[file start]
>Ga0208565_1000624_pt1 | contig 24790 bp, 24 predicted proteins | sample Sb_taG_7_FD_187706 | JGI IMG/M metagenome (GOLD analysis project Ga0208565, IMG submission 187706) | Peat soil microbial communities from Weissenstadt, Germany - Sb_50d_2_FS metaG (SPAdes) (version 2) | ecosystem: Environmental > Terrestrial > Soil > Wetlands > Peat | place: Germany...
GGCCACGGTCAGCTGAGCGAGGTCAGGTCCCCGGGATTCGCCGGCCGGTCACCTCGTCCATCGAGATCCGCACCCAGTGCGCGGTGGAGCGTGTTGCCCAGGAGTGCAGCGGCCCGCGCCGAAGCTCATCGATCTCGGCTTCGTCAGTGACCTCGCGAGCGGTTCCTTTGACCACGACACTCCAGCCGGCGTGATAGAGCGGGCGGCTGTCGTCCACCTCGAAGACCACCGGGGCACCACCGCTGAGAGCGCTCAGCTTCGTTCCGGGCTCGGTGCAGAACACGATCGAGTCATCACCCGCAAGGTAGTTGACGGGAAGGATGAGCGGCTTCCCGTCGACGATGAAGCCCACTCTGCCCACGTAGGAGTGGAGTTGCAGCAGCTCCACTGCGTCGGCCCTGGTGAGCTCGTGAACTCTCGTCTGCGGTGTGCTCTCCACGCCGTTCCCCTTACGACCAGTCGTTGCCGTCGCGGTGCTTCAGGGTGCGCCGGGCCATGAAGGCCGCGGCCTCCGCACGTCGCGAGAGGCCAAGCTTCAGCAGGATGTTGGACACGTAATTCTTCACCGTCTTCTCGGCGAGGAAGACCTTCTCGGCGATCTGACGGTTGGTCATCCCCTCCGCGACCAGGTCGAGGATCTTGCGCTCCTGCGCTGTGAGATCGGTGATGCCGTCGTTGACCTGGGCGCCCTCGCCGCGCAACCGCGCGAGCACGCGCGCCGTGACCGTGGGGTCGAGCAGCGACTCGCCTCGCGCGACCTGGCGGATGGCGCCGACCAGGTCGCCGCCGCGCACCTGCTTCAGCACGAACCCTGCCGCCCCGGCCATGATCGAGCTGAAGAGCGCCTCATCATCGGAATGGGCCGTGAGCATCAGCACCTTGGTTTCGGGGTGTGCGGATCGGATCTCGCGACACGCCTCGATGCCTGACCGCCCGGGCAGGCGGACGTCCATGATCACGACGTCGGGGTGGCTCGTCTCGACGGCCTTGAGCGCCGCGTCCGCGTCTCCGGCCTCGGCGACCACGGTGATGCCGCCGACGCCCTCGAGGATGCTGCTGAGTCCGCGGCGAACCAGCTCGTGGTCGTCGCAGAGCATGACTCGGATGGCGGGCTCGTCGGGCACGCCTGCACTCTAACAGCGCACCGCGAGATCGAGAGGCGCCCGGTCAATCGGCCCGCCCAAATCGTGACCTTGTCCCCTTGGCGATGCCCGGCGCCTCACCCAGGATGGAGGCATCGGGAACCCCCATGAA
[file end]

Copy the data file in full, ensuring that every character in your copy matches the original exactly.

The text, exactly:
>Ga0208565_1000624_pt1 | contig 24790 bp, 24 predicted proteins | sample Sb_taG_7_FD_187706 | JGI IMG/M metagenome (GOLD analysis project Ga0208565, IMG submission 187706) | Peat soil microbial communities from Weissenstadt, Germany - Sb_50d_2_FS metaG (SPAdes) (version 2) | ecosystem: Environmental > Terrestrial > Soil > Wetlands > Peat | place: Germany...
GGCCACGGTCAGCTGAGCGAGGTCAGGTCCCCGGGATTCGCCGGCCGGTCACCTCGTCCATCGAGATCCGCACCCAGTGCGCGGTGGAGCGTGTTGCCCAGGAGTGCAGCGGCCCGCGCCGAAGCTCATCGATCTCGGCTTCGTCAGTGACCTCGCGAGCGGTTCCTTTGACCACGACACTCCAGCCGGCGTGATAGAGCGGGCGGCTGTCGTCCACCTCGAAGACCACCGGGGCACCACCGCTGAGAGCGCTCAGCTTCGTTCCGGGCTCGGTGCAGAACACGATCGAGTCATCACCCGCAAGGTAGTTGACGGGAAGGATGAGCGGCTTCCCGTCGACGATGAAGCCCACTCTGCCCACGTAGGAGTGGAGTTGCAGCAGCTCCACTGCGTCGGCCCTGGTGAGCTCGTGAACTCTCGTCTGCGGTGTGCTCTCCACGCCGTTCCCCTTACGACCAGTCGTTGCCGTCGCGGTGCTTCAGGGTGCGCCGGGCCATGAAGGCCGCGGCCTCCGCACGTCGCGAGAGGCCAAGCTTCAGCAGGATGTTGGACACGTAATTCTTCACCGTCTTCTCGGCGAGGAAGACCTTCTCGGCGATCTGACGGTTGGTCATCCCCTCCGCGACCAGGTCGAGGATCTTGCGCTCCTGCGCTGTGAGATCGGTGATGCCGTCGTTGACCTGGGCGCCCTCGCCGCGCAACCGCGCGAGCACGCGCGCCGTGACCGTGGGGTCGAGCAGCGACTCGCCTCGCGCGACCTGGCGGATGGCGCCGACCAGGTCGCCGCCGCGCACCTGCTTCAGCACGAACCCTGCCGCCCCGGCCATGATCGAGCTGAAGAGCGCCTCATCATCGGAATGGGCCGTGAGCATCAGCACCTTGGTTTCGGGGTGTGCGGATCGGATCTCGCGACACGCCTCGATGCCTGACCGCCCGGGCAGGCGGACGTCCATGATCACGACGTCGGGGTGGCTCGTCTCGACGGCCTTGAGCGCCGCGTCCGCGTCTCCGGCCTCGGCGACCACGGTGATGCCGCCGACGCCCTCGAGGATGCTGCTGAGTCCGCGGCGAACCAGCTCGTGGTCGTCGCAGAGCATGACTCGGATGGCGGGCTCGTCGGGCACGCCTGCACTCTAACAGCGCACCGCGAGATCGAGAGGCGCCCGGTCAATCGGCCCGCCCAAATCGTGACCTTGTCCCCTTGGCGATGCCCGGCGCCTCACCCAGGATGGAGGCATCGGGAACCCCCATGAA